The heart of the Byron gravel pit has been sold — and new homes and a massive, park-like space is looming for the southwest London site.
Jonathan Aarts, partner in John Aarts Group, has unveiled plans to take the gaping pit where stone has been quarried and turn it into a landmark mixed-use development that will change London’s west end.
“We’re excited by this,” Aarts said. “It’s a unique opportunity, a unique piece of land in the heart of the city.
“It’s an unbelievable site.”
The 32-year-old Aarts, through his Orange Rock Developments, has bought a 25-hectare (64-acre) portion of the site — the size of roughly three Victoria Parks — that cuts through the middle of the property. The entire site is 75 hectares (185 acres). It’s bound by Colonel Talbot Road to the west and Byron Baseline Road to the north. It also includes a four-hectare lake at the bottom of the pit.
The slope of the land because of the pit offers a unique opportunity to blend residential and green space, but rules out single-family homes, said Aarts.
“They will not be massive (towers), it will not be an eyesore. I will not intensify that area,” he said. “We’re passionate about making this a legacy project the city will be proud of. It will attract people to live around this development.”
It’s the second major land purchase and development unveiled in London in recent weeks, after Old Oak Properties announced it has bought the 72-hectare former London Psychiatric Hospital landson Adelaide Street, south of Oxford Street, and plans a 3,000-home mixed-density development in the city’s east end.
As for the Byron gravel pit, Aarts envisions midrise to highrise towers on the northern portion of the land, fronting on Baseline Road, with the lake and green space to the south that may feature hiking and bicycle trails, among the recreational uses.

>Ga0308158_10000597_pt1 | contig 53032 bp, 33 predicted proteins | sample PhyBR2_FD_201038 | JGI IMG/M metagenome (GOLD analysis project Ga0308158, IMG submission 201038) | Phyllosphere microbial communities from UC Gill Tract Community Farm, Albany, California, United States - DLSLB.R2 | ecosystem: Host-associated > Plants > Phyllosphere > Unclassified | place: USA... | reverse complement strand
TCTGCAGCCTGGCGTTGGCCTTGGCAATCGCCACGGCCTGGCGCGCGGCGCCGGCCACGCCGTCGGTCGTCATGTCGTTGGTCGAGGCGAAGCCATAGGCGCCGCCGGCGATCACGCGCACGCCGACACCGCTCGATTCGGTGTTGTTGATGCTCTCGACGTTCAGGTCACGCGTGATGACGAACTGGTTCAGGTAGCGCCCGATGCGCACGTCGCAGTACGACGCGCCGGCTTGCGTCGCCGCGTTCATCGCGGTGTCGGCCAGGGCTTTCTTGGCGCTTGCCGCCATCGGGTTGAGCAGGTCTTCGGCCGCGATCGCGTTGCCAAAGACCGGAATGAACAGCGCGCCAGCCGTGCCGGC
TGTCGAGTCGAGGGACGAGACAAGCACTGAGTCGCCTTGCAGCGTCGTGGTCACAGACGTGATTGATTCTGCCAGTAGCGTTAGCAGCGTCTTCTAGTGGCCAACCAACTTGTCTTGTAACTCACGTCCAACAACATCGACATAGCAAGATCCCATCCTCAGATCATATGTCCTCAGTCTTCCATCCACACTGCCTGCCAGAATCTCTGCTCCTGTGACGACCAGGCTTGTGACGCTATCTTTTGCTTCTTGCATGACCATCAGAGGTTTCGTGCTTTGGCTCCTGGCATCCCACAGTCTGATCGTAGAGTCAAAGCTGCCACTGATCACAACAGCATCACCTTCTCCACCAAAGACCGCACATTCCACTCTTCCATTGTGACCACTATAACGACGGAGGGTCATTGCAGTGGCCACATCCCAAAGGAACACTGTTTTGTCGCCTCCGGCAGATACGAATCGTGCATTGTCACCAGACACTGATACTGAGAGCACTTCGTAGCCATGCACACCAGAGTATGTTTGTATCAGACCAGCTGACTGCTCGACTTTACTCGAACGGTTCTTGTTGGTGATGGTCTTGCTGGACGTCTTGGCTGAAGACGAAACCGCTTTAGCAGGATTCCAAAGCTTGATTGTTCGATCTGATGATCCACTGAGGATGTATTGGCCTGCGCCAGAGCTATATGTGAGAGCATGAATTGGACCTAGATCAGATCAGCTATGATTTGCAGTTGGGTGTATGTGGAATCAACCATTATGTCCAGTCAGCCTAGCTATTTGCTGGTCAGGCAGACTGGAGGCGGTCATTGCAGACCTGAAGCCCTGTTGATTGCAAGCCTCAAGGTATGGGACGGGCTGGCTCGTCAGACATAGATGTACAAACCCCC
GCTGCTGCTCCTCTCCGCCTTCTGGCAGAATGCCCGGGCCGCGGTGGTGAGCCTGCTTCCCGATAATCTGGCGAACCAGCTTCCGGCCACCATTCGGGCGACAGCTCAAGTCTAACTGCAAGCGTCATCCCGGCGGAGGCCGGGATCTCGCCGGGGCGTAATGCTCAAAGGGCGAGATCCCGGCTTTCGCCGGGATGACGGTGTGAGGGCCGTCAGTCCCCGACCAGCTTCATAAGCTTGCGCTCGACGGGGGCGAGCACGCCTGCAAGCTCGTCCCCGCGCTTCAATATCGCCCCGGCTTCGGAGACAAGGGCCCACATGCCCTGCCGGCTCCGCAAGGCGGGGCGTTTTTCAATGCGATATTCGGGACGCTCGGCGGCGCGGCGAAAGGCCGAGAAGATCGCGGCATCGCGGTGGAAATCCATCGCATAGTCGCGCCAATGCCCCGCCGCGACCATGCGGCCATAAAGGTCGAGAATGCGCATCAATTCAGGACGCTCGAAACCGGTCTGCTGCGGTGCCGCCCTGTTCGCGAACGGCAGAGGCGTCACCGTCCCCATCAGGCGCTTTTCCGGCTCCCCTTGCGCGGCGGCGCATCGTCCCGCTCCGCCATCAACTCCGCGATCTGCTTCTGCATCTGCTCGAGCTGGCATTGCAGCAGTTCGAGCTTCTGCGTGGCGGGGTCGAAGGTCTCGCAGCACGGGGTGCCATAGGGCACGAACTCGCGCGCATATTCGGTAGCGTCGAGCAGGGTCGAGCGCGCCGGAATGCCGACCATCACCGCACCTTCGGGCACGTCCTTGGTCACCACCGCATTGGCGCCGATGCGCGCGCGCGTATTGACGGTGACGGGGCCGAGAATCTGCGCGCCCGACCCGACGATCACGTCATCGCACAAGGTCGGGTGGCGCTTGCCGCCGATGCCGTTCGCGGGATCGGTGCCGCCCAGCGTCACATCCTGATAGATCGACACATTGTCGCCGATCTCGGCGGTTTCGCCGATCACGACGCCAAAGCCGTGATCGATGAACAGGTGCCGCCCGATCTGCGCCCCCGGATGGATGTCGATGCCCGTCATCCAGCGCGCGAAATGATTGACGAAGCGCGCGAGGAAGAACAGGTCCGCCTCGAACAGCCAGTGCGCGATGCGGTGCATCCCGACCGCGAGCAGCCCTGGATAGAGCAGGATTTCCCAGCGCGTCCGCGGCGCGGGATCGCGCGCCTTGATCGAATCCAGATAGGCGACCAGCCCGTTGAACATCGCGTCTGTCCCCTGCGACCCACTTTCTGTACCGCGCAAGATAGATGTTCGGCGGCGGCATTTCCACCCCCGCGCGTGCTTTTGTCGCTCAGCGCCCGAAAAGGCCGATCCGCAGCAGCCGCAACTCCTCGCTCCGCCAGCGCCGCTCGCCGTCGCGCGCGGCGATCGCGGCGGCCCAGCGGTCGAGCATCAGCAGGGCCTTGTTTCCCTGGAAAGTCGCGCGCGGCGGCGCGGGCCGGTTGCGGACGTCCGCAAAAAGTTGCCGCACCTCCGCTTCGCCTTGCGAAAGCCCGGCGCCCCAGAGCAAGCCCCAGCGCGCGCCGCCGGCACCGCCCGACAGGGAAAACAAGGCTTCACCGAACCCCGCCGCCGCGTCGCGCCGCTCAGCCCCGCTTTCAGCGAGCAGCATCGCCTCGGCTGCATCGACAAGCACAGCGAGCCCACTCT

“The community is going to love this, it’s going to be awesome. It will be great for the growth of the city too.”
It’s early days and there is no estimate yet on how many units and buildings may rise on the site, but Aarts said the towers will not resemble downtown skyscrapers, but be more modest in scale in keeping with the area.
“There has been a designation for this land to be developed and we will be consistent with that,” Aarts said.
“We have experience with pits, with the way the land is and it opens up opportunity. We have a park, an important part of the city, across the street,” he said, referencing Springbank Park.
City hall still owns some land in the gravel pit, as do some private property owners and Lafarge, the aggregate company that had extracted stone from the pit before it closed.
There are no plans for single family homes to be built. There is also no firm timeline for when the development will start, but Aarts hopes it’s underway within five years, he said.
John Aarts Group also does work in excavating, operating pits across the region, and construction. It’s owned by Jonathan and his brothers Kevin and Ryan, the sons of founder John Aarts.
The Byron gravel pit has been active since the early 1900s and the portion Aarts bought was mined out in about 2016. Lafarge still extracts stone from another area of the site.
Aarts declined to reveal the sale price but the land was listed in 2016 for $9.9 million.
Brent Rudell, partner in commercial realty firm Cushman and Wakefield Southwestern Ontario, helped broker the deal for the pit. He believes it will alter the look and feel of the city’s west end, for the better.
“Growing up in London, driving by that site hundreds of times, it’s a very significant parcel of land. You just don’t find things like this,” said Rudell.
City hall is still developing its Byron gravel pit secondary plan, meaning it’s looking to establish uses for the area with community input, said Coun. Anna Hopkins, whose ward includes the pit.
“I’m glad to hear there will be green space and recreational use,” she said. “This is what has been planned for that area with development around the periphery.”
City hall is also doing an environmental assessment on straightening the nearby base of Commissioners Road, known to locals as Snake Hill, and that may also impact the pit, Hopkins added.
At a community meeting in December neighbours were asked for input on how they wanted to see the site developed.